BBB National Programs Archive
NAD Examines Advertising for Natrol”s Biosil
New York, NY – Oct. 21, 2008 – The National Advertising Division of the Council of Better Business Bureaus has determined that Natrol, Inc., has provided reasonable support for certain advertising claims made for the company’s BioSil dietary supplement. NAD has recommended the company modify or discontinue certain claims.
NAD, the advertising industry’s self-regulatory forum, examined advertising for BioSil pursuant to NAD’s ongoing monitoring of advertising in the dietary supplements marketplace and in conjunction with an initiative with the Council for Responsible Nutrition.
At the outset, NAD requested Natrol provide substantiation for claims that included:
- Nourish your body’s ‘3 Beauty Proteins’ Naturally!”
- “BioSil, with patented ch-OSA, helps turn on the cells in your body that generate all three health and beauty proteins. Naturally.”
- “That’s why BioSil is clinically proven to give you a more youthful look in just 20 short weeks.”
- “Reduces Fine Lines and Wrinkles by 19%.”
- “Creates Thicker, Stronger, Hair.”
- “Provides Stronger, More Break Resistant Nails.”
- “Promotes Healthy Bones and Joints.”
- “Safe. Natural. Effective.”
The advertiser explained that BioSil is a dietary supplement designed to promote the health of skin, hair, nails, and bones in women. The BioSil products are mono-preparations of choline-stabilized orthosilicic acid. Choline is an essential nutrient for normal cell function; orthosilicic acid is the form of the trace mineral silicon found in blood serum.
NAD examined evidence presented by the advertiser, including the results of three double-blind, placebo-controlled clinical trials, and determined that the advertiser could reasonably support the claims “Nourish your body’s ‘3 Beauty Proteins’ Naturally!” and “BioSil, with patented ch-OSA, helps turn on the cells in your body that generate all three health and beauty proteins. Naturally.”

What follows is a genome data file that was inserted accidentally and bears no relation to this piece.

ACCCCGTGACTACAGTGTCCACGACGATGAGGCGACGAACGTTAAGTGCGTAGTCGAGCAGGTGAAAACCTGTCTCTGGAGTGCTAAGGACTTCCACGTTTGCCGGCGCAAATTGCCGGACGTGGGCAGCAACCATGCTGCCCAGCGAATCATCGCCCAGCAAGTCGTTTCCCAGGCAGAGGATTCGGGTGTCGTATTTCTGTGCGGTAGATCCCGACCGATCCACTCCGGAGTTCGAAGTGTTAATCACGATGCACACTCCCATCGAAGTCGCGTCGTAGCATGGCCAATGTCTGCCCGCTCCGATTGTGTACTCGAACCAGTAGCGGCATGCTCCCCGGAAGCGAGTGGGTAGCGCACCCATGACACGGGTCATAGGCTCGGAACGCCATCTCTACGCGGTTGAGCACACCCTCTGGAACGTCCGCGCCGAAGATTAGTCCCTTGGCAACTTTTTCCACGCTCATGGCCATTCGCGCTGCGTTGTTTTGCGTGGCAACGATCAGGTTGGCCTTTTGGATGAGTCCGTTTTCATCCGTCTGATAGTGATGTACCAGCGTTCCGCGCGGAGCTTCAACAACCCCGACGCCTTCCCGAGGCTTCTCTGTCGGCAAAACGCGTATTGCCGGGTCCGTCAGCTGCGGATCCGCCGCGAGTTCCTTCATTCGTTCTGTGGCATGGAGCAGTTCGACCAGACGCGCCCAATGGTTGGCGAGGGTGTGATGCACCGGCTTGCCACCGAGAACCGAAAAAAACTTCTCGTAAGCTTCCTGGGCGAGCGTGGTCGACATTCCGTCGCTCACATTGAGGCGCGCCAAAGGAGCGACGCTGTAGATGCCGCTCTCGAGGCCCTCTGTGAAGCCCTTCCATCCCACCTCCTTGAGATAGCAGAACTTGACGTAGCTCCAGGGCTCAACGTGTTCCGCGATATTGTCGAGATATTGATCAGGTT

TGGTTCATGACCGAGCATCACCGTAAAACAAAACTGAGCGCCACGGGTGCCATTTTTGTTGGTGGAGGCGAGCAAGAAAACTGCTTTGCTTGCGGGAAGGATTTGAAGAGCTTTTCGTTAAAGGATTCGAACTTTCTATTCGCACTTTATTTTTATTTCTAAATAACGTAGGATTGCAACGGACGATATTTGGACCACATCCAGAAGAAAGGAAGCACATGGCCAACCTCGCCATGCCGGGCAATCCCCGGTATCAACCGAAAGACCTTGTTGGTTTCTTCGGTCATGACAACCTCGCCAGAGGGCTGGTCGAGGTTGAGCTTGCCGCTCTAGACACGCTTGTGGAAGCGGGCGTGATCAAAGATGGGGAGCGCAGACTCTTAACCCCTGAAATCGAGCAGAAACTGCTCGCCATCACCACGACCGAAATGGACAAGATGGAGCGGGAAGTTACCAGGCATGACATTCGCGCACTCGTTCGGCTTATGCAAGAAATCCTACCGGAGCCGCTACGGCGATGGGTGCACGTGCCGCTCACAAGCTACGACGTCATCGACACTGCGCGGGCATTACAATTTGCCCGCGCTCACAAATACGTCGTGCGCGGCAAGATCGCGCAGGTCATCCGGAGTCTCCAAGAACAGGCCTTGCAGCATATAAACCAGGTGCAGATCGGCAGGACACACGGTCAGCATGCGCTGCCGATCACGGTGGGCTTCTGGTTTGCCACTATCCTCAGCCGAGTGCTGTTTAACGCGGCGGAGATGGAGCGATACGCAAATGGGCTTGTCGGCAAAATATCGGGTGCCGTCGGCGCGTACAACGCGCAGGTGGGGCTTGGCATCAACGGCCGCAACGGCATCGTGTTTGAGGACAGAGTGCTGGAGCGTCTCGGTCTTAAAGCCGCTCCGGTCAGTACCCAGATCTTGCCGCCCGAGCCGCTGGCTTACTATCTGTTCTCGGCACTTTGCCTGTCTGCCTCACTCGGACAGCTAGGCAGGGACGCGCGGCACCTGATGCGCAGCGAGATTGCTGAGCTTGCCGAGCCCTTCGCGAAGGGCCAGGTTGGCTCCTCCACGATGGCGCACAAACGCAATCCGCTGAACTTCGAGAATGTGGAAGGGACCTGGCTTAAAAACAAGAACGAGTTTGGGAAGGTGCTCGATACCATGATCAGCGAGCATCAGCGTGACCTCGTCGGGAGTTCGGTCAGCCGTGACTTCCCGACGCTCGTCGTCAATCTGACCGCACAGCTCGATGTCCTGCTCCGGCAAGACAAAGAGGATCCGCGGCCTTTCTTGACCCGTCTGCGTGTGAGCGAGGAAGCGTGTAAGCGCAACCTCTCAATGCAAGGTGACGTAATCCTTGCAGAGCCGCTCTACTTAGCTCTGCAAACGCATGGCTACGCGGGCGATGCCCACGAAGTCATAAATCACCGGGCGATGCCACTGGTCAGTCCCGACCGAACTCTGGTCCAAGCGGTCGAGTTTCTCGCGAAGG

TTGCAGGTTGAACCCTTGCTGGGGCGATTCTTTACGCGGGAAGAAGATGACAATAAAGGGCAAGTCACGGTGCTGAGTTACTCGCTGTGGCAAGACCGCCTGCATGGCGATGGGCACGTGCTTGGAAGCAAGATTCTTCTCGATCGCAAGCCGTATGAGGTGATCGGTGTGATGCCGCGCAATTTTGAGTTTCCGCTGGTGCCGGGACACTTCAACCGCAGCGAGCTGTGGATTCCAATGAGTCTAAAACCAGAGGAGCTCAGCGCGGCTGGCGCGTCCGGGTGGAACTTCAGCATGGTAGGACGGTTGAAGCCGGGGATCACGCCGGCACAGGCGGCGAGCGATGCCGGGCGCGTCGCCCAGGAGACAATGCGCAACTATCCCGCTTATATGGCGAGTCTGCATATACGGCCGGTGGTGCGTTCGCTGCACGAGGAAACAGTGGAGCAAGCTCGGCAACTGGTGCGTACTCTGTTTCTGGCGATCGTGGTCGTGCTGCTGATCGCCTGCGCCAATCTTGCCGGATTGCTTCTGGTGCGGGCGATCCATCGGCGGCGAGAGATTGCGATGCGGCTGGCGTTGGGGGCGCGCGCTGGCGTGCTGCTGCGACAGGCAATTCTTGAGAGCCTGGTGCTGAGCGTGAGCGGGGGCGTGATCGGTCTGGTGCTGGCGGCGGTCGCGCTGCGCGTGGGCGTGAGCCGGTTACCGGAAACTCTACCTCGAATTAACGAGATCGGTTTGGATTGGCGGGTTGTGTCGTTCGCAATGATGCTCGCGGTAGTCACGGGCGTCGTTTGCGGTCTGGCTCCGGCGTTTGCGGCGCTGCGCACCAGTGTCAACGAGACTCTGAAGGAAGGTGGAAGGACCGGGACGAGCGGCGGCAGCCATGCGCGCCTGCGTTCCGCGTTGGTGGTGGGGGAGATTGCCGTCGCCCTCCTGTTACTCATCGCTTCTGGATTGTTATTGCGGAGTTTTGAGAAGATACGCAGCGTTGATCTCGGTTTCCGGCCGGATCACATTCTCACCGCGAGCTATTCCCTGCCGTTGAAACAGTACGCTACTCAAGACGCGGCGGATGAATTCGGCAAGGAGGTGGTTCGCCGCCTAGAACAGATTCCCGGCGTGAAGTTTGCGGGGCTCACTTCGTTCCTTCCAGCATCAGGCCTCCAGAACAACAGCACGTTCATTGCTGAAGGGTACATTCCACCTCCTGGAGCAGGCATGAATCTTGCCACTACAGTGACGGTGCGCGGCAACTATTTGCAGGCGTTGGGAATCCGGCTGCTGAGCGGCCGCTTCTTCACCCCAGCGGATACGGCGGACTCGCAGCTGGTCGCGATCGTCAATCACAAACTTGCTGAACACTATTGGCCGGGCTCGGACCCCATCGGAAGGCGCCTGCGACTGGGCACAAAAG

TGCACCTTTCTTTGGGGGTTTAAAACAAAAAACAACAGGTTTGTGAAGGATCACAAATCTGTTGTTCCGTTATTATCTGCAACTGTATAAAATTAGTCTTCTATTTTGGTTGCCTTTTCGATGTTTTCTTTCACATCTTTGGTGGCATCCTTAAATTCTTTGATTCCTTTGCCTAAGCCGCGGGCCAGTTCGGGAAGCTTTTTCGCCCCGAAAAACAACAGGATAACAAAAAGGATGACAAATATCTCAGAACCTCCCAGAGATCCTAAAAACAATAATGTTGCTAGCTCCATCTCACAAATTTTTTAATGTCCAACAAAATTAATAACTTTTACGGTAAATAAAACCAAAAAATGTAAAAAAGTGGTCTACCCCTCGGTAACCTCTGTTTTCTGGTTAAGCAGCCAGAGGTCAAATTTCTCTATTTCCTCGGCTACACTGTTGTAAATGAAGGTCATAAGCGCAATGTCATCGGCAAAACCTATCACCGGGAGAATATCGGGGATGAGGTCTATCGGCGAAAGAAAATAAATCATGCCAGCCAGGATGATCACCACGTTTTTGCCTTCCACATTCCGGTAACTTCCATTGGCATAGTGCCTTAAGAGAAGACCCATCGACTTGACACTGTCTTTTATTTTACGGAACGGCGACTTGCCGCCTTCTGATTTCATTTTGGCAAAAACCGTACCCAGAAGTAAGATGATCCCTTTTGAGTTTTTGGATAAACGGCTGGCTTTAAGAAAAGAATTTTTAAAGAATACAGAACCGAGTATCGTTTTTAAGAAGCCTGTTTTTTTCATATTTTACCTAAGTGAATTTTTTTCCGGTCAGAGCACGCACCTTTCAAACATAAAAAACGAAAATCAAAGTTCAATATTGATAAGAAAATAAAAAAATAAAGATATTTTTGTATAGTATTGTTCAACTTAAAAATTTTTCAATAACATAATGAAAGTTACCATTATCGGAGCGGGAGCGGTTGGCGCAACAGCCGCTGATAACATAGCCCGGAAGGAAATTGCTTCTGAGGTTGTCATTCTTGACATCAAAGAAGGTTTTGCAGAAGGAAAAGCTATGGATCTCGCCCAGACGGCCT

NAD recommended, however, that the advertiser discontinue unqualified quantified claim that BioSil “Reduces Fine Lines and Wrinkles by 19%,” but recognized that Natrol can continue to make certain claims about the results of its studies, as long as it is made clear in the advertising exactly what those results were.
Similarly, absent specific clinical evidence that BioSil is “clinically proven to give a more youthful look” in 20 weeks, NAD recommended that the advertiser discontinue the claim. NAD noted that Natrol is free to discuss how BioSil resulted in improved microrelief measurements and improved viscoelasticity and such microrelief can develop over time into deeper and more visible wrinkles.
NAD found the advertiser provided adequate support for the non-quantified claims that BioSil “Creates Thicker, Stronger, Hair,” “Provides Stronger, More Break Resistant Nails,” and “Promotes Healthy Bones and Joints.”
Further, NAD found that the results of the advertiser’s studies showed that BioSil is, in fact, “safe” and “effective.” Regarding the claim, “natural,” the advertiser represented that this claim was included in error because the key ingredient in BioSil is synthetic. That claim has been modified to state “naturally,” rather than “natural.” NAD found adequate support for the modified claim.
The company, in its advertiser’s statement, said “respectfully disagrees with the decision that certain claims are too broad.”
“Nonetheless, as a proponent of self-regulation, Natrol voluntarily accepts the NAD’s recommendations and will modify future advertising to be consistent with the recommendations and guidance provided by the NAD’s Final Case Decision.”